truth, not something he could really afford. "So I told
myself I'd look for a steamboat, because I figured I'd never
Not long after, he went to a boat show in Toronto - just
for fun. "One of the sellers there asked if he could
help me and I said: 'I don't think so, I'm looking for a steamboat.'
He just happened to have one back home for sale."
Boyadjian went all the way to Gravenhurst to see it. "I
remember she was out in a shed, sitting up on this platform,
with a price tag on her I couldn't afford. My only thought
was: 'I have to have her.'"
He did not, however, know the first thing about running a
steamboat. "I'd played with all those steam toys as a
child, so I knew the basics, but that was about it,"
he says with a laugh.
That was 14 years ago. He's a master now, of course, and
the boat has a permanent spot in the family's driveway. At
six feet wide and 32 feet long, it is hard to miss (or hide).
He takes the boat out regularly during the summer, to family
cottages and even to Guelph Lake. It needs only 20 inches
of water to operate and travels at a whopping top speed of
six miles an hour. Even his father, used to much faster and
bigger boats, comes along for rides.
No matter where Boyadjian goes, the steamboat draws a crowd.
"I just pull the whistle, and people come looking."
The boat seems to especially touch a soft spot in older people.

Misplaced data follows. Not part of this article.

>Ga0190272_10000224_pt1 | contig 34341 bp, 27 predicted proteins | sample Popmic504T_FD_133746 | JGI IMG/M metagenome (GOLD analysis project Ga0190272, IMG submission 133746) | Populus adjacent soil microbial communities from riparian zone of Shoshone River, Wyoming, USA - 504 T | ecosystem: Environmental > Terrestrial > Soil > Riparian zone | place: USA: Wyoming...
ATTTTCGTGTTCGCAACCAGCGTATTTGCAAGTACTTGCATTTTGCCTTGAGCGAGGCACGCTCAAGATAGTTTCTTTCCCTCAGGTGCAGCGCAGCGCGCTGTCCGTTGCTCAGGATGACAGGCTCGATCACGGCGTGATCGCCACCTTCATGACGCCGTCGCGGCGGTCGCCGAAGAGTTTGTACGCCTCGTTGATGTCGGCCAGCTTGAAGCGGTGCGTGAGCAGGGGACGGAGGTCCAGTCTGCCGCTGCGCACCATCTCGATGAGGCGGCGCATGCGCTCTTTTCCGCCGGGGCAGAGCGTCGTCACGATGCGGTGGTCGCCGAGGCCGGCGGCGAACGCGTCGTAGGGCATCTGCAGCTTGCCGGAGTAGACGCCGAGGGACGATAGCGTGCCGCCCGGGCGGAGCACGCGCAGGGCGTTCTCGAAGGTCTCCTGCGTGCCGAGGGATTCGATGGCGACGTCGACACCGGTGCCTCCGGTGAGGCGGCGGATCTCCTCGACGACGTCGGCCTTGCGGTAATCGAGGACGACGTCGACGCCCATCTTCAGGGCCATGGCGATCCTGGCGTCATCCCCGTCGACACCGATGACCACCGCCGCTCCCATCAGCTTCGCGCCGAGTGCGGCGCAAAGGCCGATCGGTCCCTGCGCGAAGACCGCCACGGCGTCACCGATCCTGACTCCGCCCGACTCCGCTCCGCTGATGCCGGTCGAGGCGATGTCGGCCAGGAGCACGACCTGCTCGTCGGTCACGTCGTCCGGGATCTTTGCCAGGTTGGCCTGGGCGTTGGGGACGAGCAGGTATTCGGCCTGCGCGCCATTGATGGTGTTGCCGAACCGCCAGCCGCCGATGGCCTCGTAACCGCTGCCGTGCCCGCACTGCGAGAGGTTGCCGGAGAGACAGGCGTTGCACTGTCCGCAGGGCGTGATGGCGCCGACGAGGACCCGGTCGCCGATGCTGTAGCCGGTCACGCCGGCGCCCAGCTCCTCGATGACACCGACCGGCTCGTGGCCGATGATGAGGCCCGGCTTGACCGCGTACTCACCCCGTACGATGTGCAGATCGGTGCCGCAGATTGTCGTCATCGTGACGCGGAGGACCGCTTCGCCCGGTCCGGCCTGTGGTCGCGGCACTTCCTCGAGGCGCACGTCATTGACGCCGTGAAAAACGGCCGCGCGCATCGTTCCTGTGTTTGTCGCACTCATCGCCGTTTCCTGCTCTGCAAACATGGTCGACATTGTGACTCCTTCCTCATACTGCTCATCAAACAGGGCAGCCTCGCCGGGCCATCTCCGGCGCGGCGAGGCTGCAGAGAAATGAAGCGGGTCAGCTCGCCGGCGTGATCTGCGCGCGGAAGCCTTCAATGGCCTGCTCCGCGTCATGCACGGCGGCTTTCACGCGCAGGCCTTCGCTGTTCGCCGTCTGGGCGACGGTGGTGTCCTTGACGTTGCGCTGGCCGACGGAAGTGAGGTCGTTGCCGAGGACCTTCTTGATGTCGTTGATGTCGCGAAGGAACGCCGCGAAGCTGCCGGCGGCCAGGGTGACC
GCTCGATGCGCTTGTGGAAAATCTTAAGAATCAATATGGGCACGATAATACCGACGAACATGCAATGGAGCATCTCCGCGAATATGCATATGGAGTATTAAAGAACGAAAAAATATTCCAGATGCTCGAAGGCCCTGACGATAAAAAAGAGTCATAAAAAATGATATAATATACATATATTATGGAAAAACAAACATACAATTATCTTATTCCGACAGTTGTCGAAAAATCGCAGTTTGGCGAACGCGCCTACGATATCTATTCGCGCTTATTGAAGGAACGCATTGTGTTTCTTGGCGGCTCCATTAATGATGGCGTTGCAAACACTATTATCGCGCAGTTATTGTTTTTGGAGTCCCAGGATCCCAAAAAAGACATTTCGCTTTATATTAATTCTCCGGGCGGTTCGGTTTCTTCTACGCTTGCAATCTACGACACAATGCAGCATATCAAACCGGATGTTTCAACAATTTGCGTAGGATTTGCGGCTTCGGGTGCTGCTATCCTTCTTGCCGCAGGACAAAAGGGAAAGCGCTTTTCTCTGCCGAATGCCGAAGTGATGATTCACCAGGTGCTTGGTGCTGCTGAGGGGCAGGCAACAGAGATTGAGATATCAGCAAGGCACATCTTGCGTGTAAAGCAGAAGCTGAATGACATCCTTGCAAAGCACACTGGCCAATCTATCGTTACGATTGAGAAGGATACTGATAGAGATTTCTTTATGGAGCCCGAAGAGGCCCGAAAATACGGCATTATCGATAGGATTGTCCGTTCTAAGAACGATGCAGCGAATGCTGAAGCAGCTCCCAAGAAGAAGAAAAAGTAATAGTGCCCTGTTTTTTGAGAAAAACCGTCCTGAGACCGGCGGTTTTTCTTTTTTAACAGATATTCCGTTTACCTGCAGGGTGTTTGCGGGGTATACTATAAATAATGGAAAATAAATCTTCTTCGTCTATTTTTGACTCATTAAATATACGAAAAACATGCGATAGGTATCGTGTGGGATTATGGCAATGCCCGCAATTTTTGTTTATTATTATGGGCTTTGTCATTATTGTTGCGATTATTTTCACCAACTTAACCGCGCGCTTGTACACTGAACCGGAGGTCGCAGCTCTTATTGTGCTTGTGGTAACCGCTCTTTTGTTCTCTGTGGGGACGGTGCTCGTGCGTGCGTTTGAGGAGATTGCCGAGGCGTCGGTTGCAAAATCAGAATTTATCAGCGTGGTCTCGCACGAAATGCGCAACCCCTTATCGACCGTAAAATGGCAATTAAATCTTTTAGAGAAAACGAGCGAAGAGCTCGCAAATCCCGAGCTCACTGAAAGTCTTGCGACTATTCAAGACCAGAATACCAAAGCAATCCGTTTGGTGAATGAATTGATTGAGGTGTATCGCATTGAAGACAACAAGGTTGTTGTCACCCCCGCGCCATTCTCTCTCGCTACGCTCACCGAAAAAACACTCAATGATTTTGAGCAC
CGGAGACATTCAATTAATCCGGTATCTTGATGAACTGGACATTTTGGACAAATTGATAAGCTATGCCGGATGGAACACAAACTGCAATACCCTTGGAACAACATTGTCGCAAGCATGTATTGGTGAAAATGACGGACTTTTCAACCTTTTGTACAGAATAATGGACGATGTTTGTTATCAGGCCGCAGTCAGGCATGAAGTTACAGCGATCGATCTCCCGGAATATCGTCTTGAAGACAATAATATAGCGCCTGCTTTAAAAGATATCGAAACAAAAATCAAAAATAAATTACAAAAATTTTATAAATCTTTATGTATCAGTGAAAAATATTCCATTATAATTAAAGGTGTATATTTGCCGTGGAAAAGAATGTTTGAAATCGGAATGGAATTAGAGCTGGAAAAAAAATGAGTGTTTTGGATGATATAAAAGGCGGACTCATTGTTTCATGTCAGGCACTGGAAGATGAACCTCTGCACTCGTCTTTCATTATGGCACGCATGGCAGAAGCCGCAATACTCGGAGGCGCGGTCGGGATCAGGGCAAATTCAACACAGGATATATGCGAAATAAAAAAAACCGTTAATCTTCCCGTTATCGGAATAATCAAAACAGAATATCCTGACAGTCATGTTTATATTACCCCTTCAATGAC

"They smell the coal, hear the whistle, and it does something
to them. They get really emotional."
He smiles while recalling a time he had the boat out on Lake
Ahmic during a fireworks show. "Every time there was
a spectacular display, I'd blow the whistle. This old chap
who lived way across town woke up because he kept hearing
the whistle. The next day, he had his son drive him all over
the place looking for the boat. They eventually found us.
He comes right up and tells me: 'There hasn't been a steamboat
on this lake since the 1930s.'"
Boyadjian invited the man and his son to join them for a
ride. "He didn't want to come out. He just wanted to
find us so he could see the boat. He said it brought back
childhood memories. He wanted just to look at it and remember,
and to talk to someone about his experiences."
The steamboat photo that hangs in Boyadjian's office reminds
him of moments like that. The precious times when people find
a connection and catch a glimpse of each other's lives, of
who they really are.